Cleveland-area house prices are rising faster, but they’re still at 2004 levels (interactive graphics)

April 24, 2018 GMT

Cleveland-area house prices are rising faster, but they’re still at 2004 levels (interactive graphics)

CLEVELAND, Ohio -- House prices in Northeast Ohio are rising at a faster clip, but they’re still struggling to reach their pre-recession levels.

A Tuesday report showed that prices in the Cleveland-Elyria-Mentor area were up 4.1 percent in February, when compared with a year before. That annual growth rate sped up from January but continued to lag price gains in most other major cities, according to the S&P CoreLogic Case-Shiller Indices.

Across the country, prices were up 6.3 percent in February from a year before. Among the 20 major markets Case-Shiller tracks, only Washington, D.C., up 2.4 percent, and Chicago, up 2.6 percent, trailed Cleveland. Seattle, Las Vegas and San Francisco led the pack.

Employment growth continues to support rising home prices in many cities, said David Blitzer, managing director and chairman of the index committee at S&P Dow Jones Indices.

“Seattle enjoyed both the largest gain in employment and in home prices over the 12 months ended in February 2018,” he said in a news release. “At the other end of the scale, Chicago was ranked 19th in both home price and employment gains; Cleveland ranked 18th in home prices and 20th in employment increases.”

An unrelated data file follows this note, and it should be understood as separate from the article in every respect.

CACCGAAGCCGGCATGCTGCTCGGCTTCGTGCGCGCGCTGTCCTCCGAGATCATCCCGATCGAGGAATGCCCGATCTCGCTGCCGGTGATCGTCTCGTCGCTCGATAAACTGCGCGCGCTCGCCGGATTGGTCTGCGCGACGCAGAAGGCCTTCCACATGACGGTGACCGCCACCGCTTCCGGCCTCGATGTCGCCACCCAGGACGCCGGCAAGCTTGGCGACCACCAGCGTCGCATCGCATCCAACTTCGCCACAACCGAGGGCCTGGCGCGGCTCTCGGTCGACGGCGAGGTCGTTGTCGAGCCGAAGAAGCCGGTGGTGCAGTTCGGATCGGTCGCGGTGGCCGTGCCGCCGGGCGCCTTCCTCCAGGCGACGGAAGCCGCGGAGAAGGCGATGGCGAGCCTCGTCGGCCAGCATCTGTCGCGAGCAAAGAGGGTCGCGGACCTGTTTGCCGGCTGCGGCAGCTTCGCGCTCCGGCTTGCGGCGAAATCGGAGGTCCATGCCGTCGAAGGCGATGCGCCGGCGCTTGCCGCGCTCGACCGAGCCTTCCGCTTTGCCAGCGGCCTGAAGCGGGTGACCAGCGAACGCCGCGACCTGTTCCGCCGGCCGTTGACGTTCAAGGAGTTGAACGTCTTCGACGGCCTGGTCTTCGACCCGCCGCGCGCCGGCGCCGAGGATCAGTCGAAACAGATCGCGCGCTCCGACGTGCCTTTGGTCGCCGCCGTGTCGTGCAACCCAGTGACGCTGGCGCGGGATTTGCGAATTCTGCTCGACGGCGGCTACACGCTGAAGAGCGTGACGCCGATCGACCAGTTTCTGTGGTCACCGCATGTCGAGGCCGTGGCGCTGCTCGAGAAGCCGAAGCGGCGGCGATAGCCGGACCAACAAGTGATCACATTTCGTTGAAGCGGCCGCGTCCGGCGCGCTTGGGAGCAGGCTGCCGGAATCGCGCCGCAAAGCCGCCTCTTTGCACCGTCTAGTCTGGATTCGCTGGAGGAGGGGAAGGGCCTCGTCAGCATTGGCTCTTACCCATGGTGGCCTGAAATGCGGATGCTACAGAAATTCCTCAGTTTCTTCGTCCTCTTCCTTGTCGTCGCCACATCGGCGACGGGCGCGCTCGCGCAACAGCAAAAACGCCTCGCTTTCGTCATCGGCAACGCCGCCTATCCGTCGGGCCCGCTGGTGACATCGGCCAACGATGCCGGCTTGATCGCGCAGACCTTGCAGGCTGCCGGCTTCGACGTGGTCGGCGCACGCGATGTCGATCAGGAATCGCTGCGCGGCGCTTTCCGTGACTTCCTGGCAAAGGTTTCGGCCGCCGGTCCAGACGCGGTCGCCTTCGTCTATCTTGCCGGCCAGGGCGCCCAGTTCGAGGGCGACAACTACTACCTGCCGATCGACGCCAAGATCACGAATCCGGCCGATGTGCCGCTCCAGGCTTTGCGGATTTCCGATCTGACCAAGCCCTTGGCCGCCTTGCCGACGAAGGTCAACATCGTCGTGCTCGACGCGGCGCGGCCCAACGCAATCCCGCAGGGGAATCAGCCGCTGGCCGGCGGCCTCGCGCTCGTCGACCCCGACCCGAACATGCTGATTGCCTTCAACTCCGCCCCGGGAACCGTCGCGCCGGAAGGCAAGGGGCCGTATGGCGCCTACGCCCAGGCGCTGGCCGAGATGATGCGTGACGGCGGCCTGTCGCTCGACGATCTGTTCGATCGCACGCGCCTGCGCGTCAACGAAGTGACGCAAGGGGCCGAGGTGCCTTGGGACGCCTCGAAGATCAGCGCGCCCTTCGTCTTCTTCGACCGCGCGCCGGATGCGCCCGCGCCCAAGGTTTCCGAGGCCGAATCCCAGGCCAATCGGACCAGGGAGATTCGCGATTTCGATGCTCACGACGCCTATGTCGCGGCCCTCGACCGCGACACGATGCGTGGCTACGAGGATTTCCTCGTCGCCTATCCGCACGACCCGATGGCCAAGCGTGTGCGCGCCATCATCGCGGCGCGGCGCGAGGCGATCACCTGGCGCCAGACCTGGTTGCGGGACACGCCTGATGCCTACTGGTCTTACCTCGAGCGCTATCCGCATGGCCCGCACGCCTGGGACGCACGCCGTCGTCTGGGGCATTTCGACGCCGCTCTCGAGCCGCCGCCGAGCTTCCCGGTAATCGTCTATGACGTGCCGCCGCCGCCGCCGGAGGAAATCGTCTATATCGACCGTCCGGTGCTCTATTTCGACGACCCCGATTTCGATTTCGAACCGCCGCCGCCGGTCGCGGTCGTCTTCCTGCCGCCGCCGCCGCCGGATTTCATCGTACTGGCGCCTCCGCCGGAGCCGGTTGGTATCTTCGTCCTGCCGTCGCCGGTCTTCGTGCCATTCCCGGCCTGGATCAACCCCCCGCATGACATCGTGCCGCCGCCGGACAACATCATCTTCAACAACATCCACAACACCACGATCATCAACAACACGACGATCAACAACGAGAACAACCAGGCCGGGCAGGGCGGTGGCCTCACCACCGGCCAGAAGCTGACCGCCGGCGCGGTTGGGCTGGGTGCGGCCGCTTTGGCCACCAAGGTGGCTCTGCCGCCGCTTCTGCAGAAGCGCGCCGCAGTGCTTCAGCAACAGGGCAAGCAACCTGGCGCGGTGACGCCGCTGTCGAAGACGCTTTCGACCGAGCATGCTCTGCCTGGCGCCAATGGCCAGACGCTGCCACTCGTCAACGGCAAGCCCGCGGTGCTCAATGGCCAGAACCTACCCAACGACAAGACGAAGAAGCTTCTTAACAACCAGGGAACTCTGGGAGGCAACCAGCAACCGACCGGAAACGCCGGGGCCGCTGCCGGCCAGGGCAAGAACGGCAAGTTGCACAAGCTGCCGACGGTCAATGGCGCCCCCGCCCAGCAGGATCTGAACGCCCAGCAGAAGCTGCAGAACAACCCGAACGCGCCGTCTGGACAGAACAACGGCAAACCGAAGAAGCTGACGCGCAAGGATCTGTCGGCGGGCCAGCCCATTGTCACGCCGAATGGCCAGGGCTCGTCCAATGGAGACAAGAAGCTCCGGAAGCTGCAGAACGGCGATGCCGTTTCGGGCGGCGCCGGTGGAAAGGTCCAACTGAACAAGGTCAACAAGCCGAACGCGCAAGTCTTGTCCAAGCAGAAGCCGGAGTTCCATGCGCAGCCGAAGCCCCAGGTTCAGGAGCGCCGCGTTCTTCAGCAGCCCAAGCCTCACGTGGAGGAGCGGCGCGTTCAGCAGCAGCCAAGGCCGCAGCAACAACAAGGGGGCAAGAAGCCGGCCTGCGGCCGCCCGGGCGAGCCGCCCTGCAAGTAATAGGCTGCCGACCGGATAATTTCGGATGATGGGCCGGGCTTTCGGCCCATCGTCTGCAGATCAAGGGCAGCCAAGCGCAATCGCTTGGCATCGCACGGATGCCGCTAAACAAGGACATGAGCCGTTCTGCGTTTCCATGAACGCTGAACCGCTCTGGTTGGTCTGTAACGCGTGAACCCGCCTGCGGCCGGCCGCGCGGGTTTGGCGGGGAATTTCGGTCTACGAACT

But that correlation doesn’t hold everywhere. Price growth is Los Angeles and San Francisco is sharper than hiring numbers would indicate, while Miami’s employment growth isn’t showing up as much in house prices, Blitzer said.

In the Cleveland area, average sale prices for houses are comparable to what they were 14 years ago, in spring of 2004. The local index still is down 4.6 percent from its mid-2006 peak, according to the Case-Shiller data.

Average home prices across the 20-city index, meanwhile, have returned to winter 2007 levels. And nationwide prices are up 6.7 percent when compared with their pre-recession highs.

Case-Shiller offers one broad view of housing trends, based on repeat sales of single-family homes. The data are updated monthly and carry a two-month delay. They’re not necessarily a reflection of what’s happening with every house, on every street, in every neighborhood.

Local and statewide housing reports also show continued price growth, as buyers spar over scarce listings.

“Competition is fierce, offer windows are short and tensions will inevitably run high for many buyers as the spring shopping season unfolds,” Svenja Gudell, chief economist for real estate data company Zillow, said in an emailed statement.

“More inventory is the one cure sure to take this edge off, and there are some faint signals in more recent data that a shift may be coming - inventory of existing homes has risen for the past three months, and construction activity is at its highest point in a decade,” she said. “But buyers in the market now shouldn’t hold their breath.”